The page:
Building a gaming PC from scratch is the only sure-fire way to ensure that your system is capable of satisfying all of your personal preferences. When you determine everything that goes into your PC from the power supply up, you know that you’ll be able to play the games you want at the frame rates you want. In addition, a home-built PC keeps the door open for upgrades — as technology changes, as your gaming tastes and needs change, or as your budget allows.
Though building a PC can seem intimidating, you might find that it’s easier than you think, especially when broken into manageable steps. That’s why we’ve put together this comprehensive step-by-step guide to building your first gaming PC, complete with tips and tricks from our veteran builders
Also known as the CPU or processor, the central processing unit is by far among the first things to think about when building a gaming PC. If your computer was the body, the CPU would be the central nervous system. It processes information and instructs hardware or software components in your computer on what to do; based on the said set of data. If you want to get the best of modern games that involve huge volumes of data, you will need a decent processor.
Well, there are many different types of processors, but two unbeatable giants. These are Intel and AMD. Intel processors tend to offer decent single-core performance, while AMD processors boast excellent multi-core performance for those who love multitasking. The latter is also more affordable, and thus preferred by entry-level gamers overall.
Nonetheless, each of the two has different types of CPUs in the market, based on speed, cores, and threads. These specifications will largely determine your computer’s performance when gaming, thus the overall experience. Therefore, make sure to grab a processor powerful enough to meet your needs.
Once you have decided which processor to use, the next important thing to consider is the motherboard. It is among the most important computer components for gaming because the printed circuit board literally forms the body of your entire rig. Components such as the processor, hard drives, graphics cards, sound cards, and so forth will all depend on the motherboard to perform their functions. This means that the motherboard you get will have a huge impact on your gameplay experience.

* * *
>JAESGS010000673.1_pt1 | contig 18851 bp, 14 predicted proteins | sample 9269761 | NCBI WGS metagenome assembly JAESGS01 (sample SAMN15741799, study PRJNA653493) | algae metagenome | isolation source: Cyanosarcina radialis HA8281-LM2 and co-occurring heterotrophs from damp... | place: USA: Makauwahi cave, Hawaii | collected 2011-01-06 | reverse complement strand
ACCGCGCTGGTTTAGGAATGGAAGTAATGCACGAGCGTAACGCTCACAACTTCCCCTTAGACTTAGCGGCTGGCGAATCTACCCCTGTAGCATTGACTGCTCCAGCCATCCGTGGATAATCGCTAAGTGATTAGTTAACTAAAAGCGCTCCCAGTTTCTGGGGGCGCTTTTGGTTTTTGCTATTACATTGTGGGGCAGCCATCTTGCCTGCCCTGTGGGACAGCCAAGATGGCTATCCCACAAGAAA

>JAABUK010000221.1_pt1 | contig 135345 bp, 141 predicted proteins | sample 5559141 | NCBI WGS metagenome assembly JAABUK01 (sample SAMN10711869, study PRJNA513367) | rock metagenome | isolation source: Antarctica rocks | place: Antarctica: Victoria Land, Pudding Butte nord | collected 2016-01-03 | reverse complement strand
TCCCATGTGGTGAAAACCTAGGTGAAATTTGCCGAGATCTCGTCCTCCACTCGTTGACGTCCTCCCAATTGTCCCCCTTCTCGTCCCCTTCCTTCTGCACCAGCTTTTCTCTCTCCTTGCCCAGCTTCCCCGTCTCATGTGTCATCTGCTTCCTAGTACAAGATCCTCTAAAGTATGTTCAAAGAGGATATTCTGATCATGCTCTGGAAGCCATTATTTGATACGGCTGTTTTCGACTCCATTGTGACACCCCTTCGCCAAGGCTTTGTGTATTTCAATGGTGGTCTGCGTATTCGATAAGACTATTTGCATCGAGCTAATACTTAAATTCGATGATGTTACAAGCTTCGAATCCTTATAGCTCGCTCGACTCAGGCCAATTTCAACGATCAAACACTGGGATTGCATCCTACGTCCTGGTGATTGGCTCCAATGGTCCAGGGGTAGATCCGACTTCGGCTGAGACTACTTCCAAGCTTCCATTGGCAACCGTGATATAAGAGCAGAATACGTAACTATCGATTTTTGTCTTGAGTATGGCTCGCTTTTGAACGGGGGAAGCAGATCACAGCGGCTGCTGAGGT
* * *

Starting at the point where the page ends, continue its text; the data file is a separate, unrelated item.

When choosing a motherboard, you will need to put a few things in mind. Some of the most important considerations include the following:
- Processor socket compatibility
- PCI and PCI-e slots
- Number and type of RAM slots
- Motherboard manufacturers (Asus, Gigabyte, AsRock, and MSI come highly recommended)
- Size and expandability
- SATA ports and connectors (type and number)
- Overclocking abilities
- Networking ports and support
- Ports for external connections and peripherals
Next, you will need to equip your rig with the appropriate RAM for your gaming needs. For smoother and stable performance, it is best to go for more RAM, meaning anything from 8GB and above. Of course, you can start with lower random access memory and upgrade as your needs evolve. This is all the more reason to pick a motherboard with a few extra RAM slots.
Also, make sure to check RAM compatibility with the slots on your motherboard. RAM speed is also a crucial factor to have in mind when approaching the market. In this case, a 1600MHz 8GB RAM can be a good place to start for gaming enthusiasts.
GPU stands for Graphics Processing Unit, often called the graphics card. It is that component on your rig that processes graphic information from your CPU, enabling you to view gaming images on the screen. It also allows you to manipulate resolution and other graphical aspects to your liking via the settings.
From NVIDIA GeForce to AMD, Titan, and GTX, there’s a wide range of options to pick from when purchasing a graphics card. A powerful GPU should be among your priorities if you are looking for a smooth and exciting gaming experience. Among the specifications to look out for include:
- The Clock Speed: When deciding which brand to pick, it is wise to consider the GPU clock speed. It is a measure of the unit’s performance in terms of processing gaming information and other tasks.
- VRAM: A higher VRAM or video RAM allows easy display of multiple 2D and 3D images simultaneously. Some of the latest Nvidia and AMD come with the standard GDDR6 VRAM, so aim for this or higher.
As for storage, this will entirely depend on what other tasks you use your computer for. Here, you will need to choose between HDD and SSD, but the latter is often recommended. In general, a 500GB SSD will do for the avid gamer. If you also use your computer for other tasks apart from gaming, you can aim higher, say 1TB. Otherwise, you can always get an external hard drive for storing large files such as movies and heavy projects.
Lastly, you have to keep your budget in mind, balancing this with your specific needs. Many entry-level gaming PCs will cost you between $300 and $600. Expect to spend a few hundred more on a mid-level. For a high-end PC, the range of $800-$1000 is to be expected. All in all, the amount you spend will depend on your specifications and where you shop for computer parts.